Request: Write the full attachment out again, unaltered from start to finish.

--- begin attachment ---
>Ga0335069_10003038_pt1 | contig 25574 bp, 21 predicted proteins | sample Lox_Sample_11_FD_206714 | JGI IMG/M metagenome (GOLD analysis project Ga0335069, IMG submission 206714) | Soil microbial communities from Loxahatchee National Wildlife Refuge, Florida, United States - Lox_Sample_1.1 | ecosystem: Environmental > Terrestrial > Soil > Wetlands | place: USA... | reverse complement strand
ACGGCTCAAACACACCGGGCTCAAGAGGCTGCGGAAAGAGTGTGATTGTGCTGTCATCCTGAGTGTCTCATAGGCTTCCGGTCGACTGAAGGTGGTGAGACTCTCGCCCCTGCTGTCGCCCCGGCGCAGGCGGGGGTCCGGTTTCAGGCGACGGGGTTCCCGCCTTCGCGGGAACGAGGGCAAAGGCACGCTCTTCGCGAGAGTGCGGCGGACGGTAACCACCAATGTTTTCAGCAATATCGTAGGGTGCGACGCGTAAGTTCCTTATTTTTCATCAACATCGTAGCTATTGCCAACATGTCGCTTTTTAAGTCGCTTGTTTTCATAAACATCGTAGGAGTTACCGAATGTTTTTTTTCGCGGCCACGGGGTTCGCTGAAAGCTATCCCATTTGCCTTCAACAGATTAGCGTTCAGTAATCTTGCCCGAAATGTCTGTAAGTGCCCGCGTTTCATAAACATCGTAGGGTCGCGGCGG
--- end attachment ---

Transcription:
>Ga0335069_10003038_pt1 | contig 25574 bp, 21 predicted proteins | sample Lox_Sample_11_FD_206714 | JGI IMG/M metagenome (GOLD analysis project Ga0335069, IMG submission 206714) | Soil microbial communities from Loxahatchee National Wildlife Refuge, Florida, United States - Lox_Sample_1.1 | ecosystem: Environmental > Terrestrial > Soil > Wetlands | place: USA... | reverse complement strand
ACGGCTCAAACACACCGGGCTCAAGAGGCTGCGGAAAGAGTGTGATTGTGCTGTCATCCTGAGTGTCTCATAGGCTTCCGGTCGACTGAAGGTGGTGAGACTCTCGCCCCTGCTGTCGCCCCGGCGCAGGCGGGGGTCCGGTTTCAGGCGACGGGGTTCCCGCCTTCGCGGGAACGAGGGCAAAGGCACGCTCTTCGCGAGAGTGCGGCGGACGGTAACCACCAATGTTTTCAGCAATATCGTAGGGTGCGACGCGTAAGTTCCTTATTTTTCATCAACATCGTAGCTATTGCCAACATGTCGCTTTTTAAGTCGCTTGTTTTCATAAACATCGTAGGAGTTACCGAATGTTTTTTTTCGCGGCCACGGGGTTCGCTGAAAGCTATCCCATTTGCCTTCAACAGATTAGCGTTCAGTAATCTTGCCCGAAATGTCTGTAAGTGCCCGCGTTTCATAAACATCGTAGGGTCGCGGCGG